Kinda weird, right?

Yes, Pokkén Tournament is a modern 3D fighter, but it’s that rare exception that isn’t reliant on a joystick. The action and your control over it differ slightly depending on the position of the camera. Pokkén does this by breaking combat down into two distinct “phases.”

Field Phase, as the name implies, is a broad view of you, your opponent, and the surrounding environment. This is the phase in which combat begins. Landing a powerful blow on your enemy will cause a “Phase Shift,” pulling the camera into the tighter Duel Phase while simultaneously providing a substantial bump in your Synergy Gauge. Once a certain amount of damage has been dished out, another Phase Shift will revert the screen to Field Phase, giving everyone a chance to reassess attack strategies from afar.

In Field Phase, you typically use up/down to move toward or away from an opponent and left/right to juke out of harm’s way. Once in Duel Phase, though, left/right control your movements in relation to the enemy, while up/down alters your stance to add more variety to your move set.

Other than that, the only thing to really remember, especially in that up-close Duel Phase, is the Attack Triangle. Normal attacks trump grabs, grabs break counters, and counters demolish normal attacks. It may seem a little convoluted in practice, but it’s pretty easy to comprehend when you’re down there in the thick of it.

Just don’t try and explain it to an opponent during local multiplayer, as the difference in perspectives can prove problematic. And the fact that each player has his own screen only complicates matters.

Wait; couch multiplayer requires dedicated screens?!

It does, but it’s not that big of a deal. That touchscreen crammed into the middle of your Wii U Gamepad? That little guy is your friend!

With player one using that display and player two on your television, you get the full effect without having to compromise the two-phase combat system or anyone’s clear view of the action.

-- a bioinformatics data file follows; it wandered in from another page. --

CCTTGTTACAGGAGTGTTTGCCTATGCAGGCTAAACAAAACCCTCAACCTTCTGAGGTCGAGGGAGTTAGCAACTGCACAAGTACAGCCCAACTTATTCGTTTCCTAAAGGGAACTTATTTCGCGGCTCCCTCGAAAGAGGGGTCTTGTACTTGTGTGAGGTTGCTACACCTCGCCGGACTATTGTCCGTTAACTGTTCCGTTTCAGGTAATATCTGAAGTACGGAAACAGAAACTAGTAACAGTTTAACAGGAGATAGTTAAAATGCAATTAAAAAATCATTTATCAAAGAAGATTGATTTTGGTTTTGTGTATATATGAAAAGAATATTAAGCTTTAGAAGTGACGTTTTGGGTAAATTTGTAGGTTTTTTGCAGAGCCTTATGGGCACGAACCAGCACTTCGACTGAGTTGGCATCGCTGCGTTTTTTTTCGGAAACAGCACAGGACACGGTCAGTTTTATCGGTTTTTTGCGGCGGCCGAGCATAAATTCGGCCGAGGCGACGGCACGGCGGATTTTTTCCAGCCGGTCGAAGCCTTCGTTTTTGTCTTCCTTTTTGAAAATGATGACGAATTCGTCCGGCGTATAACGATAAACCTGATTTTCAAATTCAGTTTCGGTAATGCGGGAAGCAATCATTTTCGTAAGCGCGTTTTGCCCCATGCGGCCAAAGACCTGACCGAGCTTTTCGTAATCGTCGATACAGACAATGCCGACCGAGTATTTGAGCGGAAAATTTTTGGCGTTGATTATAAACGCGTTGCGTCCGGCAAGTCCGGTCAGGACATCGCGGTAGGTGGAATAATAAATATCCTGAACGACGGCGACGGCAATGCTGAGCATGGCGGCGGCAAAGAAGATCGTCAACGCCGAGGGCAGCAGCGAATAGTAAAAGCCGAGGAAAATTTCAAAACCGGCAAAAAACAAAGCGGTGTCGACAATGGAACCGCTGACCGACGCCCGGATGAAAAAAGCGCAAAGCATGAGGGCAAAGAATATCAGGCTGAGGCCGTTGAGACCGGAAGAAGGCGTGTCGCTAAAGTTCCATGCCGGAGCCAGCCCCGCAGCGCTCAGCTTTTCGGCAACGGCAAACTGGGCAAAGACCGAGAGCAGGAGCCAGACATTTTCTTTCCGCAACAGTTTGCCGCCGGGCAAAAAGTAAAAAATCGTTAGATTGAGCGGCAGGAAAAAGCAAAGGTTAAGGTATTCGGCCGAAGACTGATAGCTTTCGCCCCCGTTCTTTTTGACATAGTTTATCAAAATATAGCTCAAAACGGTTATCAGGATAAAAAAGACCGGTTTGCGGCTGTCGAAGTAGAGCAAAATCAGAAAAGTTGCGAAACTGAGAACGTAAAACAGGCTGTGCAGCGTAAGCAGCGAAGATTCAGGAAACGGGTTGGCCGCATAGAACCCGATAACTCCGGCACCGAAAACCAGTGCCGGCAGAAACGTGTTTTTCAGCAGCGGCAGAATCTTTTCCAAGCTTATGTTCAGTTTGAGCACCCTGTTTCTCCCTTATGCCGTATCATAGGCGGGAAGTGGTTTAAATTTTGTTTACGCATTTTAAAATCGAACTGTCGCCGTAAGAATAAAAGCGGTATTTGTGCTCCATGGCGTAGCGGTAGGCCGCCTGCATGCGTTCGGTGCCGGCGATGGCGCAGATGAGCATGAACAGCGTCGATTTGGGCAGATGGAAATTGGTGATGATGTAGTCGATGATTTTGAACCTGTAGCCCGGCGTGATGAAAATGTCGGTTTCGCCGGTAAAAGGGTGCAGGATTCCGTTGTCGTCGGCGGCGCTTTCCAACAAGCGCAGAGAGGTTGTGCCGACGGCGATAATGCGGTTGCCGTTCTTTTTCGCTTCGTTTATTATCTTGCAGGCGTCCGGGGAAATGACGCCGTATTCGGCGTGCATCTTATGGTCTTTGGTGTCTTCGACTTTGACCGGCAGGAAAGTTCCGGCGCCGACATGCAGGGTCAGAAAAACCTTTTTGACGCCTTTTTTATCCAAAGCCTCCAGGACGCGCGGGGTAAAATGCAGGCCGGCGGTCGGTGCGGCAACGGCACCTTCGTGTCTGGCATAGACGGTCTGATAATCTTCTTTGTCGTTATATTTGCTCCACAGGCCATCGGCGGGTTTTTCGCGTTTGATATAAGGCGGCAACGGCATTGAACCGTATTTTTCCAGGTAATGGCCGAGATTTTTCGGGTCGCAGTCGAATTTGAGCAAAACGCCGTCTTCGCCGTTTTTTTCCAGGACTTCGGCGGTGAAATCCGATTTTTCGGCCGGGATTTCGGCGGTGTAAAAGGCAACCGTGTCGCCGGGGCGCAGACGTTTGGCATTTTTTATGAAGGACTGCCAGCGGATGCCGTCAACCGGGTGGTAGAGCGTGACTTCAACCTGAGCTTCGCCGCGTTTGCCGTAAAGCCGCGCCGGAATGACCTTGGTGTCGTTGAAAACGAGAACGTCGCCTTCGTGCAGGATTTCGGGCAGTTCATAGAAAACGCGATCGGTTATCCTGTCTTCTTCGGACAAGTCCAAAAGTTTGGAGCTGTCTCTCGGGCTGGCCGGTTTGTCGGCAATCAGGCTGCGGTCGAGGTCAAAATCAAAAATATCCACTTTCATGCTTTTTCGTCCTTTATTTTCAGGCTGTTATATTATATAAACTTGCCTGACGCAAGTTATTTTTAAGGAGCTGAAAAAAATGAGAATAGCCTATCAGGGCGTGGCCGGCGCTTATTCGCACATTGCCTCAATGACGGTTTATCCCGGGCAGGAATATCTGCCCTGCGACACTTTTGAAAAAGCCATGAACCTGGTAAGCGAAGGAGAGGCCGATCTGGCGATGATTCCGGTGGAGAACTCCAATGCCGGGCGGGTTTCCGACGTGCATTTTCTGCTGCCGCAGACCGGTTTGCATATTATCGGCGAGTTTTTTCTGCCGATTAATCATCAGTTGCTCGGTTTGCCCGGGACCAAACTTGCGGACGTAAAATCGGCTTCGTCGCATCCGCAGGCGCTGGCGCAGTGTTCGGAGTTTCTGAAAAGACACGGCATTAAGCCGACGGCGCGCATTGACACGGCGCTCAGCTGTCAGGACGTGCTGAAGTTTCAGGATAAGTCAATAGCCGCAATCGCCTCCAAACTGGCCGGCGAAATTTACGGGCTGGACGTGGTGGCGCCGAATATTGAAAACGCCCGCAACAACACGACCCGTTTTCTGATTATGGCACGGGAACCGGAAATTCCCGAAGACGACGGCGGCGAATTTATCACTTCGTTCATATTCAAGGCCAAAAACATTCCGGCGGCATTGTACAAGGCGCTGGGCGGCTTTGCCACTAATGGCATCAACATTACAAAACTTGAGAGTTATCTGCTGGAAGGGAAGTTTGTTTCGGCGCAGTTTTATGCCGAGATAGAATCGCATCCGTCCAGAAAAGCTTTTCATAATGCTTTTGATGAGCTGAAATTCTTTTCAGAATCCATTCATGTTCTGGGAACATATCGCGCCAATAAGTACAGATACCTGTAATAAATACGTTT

But what if I just prefer a single-player, offline experience?

Despite a nuanced approach towards multiplayer–the game also boasts both Ranked and Friendly online modes, depending on whether you’re in it for the glory or just to have fun playing against distant pals–Pokkén Tournament features a truly satisfying single-player experience.

Like the core Pokémon titles, it tells the story of fresh-faced newbie making his/her way up the regional food chain. (The game map’s locations even radiate from a central hub that’s your own hometown.) The difference is, instead of catching your own Pokémon, you can take your pick from a solid roster of Pocket Monsters from the word go, and, instead of the Professor’s pesky grandson, you have the affable Nia.

She’ll show you the ropes, cheer you on during combat, and, hopefully, lead you to victory against your foes. Better yet, Nia’s always there to let you know when a Support or Synergy Gauge is full and to congratulate you as your Pokémon level up or you are promoting from one league rank to the next. As the game progresses, you can even customize her look and advising style.

In a game that largely eschews the traditional trainer/Pokémon relationship, she adds a certain social element to the proceedings. Even if you’re going it alone, having her around as you work your way through the Ferrum League makes for a more pleasant gaming experience.

[insert random question about amiibo]

You and your amiibo! Can we stop this madness already?!

I kid! I kid!

Of course there’s amiibo support. I mean, at this point it’s more surprising when a release doesn’t include the use of those pretty plastic miniatures.

Each day, gamers can activate up to five amiibo using the gamepad NFC area to unlock new vanity titles, character customization options, or Poké Gold (with which to purchase said items for their trainers). Moreover, first-run physical copies of the game will also ship with a special Shadow Mewtwo amiibo card.

So bottom line it: who’s this game actually for?

Honestly, anyone with even the faintest interest in the Pokémon franchise will likely find something to enjoy in Pokkén Tournament. The combat is fierce but fun, and, while only around 14 Pokémon are playable (with a couple duplicated in multiple forms), between those major players, the not-so-hidden background characters, and dozens more Assist Pokémon, you and your geeklings are bound to see some of your favorites represented.

In a way, the game really strips the Pokémon concept down to a rock-solid core. While the focus obviously isn’t on catching ’em all, it does put a new spin on Pokémon combat that should satisfy fans of all stripes.

Review materials provided by: Nintendo of America